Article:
Sirius-XM: Wall Street, We Have A Problem

So last year’s merger of Sirius and XM Satellite radio was supposed to save that particular segment of the broadcast industry. Ain’t happening: Sirius-XM CEO Mel Karmazin sounds positively desperate to avoid bankruptcy, but nevertheless the company’s drawing up the papers to go the Chapter 11 route.
What happened? Lots of things: launching not one, but two, satellite radio networks is hella-expensive. That initial capital outlay has never been recouped. Secondly, Sirius itself bet the farm on talent – the only person that’s made money out of satellite radio is Howard Stern, and he’s been laughing all the way to the bank.
Then, when the merger happened, Sirius-XM stupidly adopted the terrestrial-radio model in order to balance the books: consolidate channels (reducing the choice that, for satellite radio, was the initial attraction for many potential listeners) and add advertising to many (another selling-point that satcasters have now utterly abandoned).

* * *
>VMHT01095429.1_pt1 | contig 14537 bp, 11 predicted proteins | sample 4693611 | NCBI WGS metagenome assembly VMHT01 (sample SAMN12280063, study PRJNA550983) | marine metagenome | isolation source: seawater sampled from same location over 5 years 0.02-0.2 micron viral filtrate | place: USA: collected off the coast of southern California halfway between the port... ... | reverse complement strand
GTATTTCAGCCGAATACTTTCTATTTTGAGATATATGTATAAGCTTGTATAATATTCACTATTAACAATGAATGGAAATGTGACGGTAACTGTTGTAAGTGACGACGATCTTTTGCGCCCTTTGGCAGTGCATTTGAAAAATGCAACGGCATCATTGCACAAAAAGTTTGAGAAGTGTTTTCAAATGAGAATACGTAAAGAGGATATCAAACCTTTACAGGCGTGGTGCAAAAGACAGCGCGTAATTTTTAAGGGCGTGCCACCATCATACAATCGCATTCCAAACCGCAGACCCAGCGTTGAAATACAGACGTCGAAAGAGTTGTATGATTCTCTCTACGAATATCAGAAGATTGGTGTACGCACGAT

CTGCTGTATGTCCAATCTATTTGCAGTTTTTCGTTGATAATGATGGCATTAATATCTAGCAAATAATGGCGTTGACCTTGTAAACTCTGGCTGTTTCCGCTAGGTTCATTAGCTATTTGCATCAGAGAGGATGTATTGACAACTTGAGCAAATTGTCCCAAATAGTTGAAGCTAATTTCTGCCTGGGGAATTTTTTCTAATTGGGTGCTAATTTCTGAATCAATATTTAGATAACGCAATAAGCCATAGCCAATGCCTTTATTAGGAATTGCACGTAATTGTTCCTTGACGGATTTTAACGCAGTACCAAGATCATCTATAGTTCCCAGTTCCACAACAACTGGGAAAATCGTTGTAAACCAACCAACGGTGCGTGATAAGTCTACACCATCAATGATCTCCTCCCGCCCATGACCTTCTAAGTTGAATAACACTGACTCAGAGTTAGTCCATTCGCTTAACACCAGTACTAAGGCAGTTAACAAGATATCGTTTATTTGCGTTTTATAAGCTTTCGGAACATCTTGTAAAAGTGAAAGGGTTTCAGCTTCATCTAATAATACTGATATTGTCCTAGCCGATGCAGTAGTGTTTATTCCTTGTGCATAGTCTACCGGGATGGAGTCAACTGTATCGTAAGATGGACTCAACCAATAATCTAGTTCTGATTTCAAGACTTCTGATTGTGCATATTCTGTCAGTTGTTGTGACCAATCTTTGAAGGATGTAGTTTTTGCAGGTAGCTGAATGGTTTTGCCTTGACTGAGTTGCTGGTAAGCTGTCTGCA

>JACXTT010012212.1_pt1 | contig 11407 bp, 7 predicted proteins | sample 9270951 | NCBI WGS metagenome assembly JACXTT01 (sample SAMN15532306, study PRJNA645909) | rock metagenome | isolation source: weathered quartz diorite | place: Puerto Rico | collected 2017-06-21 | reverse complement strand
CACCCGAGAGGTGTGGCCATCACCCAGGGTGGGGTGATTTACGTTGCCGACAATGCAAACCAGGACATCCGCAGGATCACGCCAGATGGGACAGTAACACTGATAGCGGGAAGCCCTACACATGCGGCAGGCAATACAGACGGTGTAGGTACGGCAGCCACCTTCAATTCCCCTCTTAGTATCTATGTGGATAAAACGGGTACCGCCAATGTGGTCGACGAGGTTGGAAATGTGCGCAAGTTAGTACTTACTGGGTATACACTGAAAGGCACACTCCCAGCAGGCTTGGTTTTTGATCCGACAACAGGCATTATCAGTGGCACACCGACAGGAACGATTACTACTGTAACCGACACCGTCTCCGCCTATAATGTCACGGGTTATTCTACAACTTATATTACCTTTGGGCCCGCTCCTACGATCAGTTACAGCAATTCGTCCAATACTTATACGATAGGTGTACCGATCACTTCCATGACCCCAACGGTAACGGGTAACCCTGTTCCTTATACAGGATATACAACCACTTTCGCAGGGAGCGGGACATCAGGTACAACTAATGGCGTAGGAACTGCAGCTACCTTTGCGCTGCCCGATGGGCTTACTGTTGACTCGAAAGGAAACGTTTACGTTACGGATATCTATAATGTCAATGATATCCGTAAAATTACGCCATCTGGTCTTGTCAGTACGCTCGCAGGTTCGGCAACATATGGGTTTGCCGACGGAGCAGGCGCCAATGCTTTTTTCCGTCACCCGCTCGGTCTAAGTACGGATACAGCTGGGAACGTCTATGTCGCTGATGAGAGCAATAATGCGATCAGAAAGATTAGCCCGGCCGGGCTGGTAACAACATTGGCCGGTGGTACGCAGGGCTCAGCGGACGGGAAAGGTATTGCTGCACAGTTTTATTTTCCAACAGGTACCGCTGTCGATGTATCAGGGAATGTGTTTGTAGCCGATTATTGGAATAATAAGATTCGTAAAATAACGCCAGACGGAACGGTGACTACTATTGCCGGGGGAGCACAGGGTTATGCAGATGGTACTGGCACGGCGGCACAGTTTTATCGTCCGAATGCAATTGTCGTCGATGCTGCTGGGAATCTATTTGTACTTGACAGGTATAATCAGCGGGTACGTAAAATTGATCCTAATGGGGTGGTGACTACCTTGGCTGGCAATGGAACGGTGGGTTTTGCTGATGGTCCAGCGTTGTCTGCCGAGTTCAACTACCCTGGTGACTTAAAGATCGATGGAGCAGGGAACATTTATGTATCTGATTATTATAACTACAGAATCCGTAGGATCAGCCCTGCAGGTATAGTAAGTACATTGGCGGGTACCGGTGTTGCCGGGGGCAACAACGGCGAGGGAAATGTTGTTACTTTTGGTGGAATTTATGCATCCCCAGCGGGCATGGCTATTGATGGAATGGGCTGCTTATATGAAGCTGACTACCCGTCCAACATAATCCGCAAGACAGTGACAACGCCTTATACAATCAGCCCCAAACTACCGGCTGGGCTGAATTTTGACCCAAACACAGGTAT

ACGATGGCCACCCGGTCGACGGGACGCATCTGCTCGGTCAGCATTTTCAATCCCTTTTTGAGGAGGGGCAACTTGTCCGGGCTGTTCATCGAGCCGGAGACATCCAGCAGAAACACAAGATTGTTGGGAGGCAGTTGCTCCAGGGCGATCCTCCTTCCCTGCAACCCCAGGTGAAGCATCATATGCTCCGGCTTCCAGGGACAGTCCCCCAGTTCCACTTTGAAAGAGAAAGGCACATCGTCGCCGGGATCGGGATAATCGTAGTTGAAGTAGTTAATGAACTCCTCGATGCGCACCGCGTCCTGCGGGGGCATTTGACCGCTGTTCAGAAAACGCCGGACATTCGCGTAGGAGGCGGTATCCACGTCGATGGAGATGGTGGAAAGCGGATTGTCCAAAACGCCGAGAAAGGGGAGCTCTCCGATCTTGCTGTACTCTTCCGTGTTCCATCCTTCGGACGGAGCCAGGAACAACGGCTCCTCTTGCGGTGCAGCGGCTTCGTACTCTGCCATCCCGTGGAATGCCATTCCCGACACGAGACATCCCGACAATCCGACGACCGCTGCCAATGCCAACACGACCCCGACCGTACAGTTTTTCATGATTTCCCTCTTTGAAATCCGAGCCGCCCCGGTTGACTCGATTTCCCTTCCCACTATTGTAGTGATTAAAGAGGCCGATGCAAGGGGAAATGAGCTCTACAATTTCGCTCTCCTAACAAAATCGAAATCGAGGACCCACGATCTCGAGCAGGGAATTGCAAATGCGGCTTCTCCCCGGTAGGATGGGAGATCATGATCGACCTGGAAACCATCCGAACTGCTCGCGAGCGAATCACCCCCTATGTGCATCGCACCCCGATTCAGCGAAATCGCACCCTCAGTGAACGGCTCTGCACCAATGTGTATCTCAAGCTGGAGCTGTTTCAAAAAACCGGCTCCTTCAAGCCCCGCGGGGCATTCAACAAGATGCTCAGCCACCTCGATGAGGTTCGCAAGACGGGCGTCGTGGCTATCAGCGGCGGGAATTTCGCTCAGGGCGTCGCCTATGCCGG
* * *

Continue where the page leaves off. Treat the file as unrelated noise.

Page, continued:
Couple that with the fact that most Sirius-XM listeners get their initial subscriptions for free (usually when they buy a new car with satellite radio installed), the changes the company has made has not compelled listeners to part with their own cash once their subsidized subscription runs out.
Now, the only thing that may save Sirius-XM is a capital infusion from somewhere. And ironically, the company’s looking at satellite television broadcasters for that cash. Some already hold shares in Sirius-XM, so on that front it would seem like asking a fellow shareholder to invest more deeply in the company.
But if that ownership crosses a certain level, there’s the distinct possibility that we might see a de facto monopoly on satellite broadcasting. That can’t make anyone happy – most notably the new FCC – and their plate is full with things like trying to manage the rocky DTV transition.
The outcome of this is not going to be pretty. I am certainly glad that I never did bite on satcasting.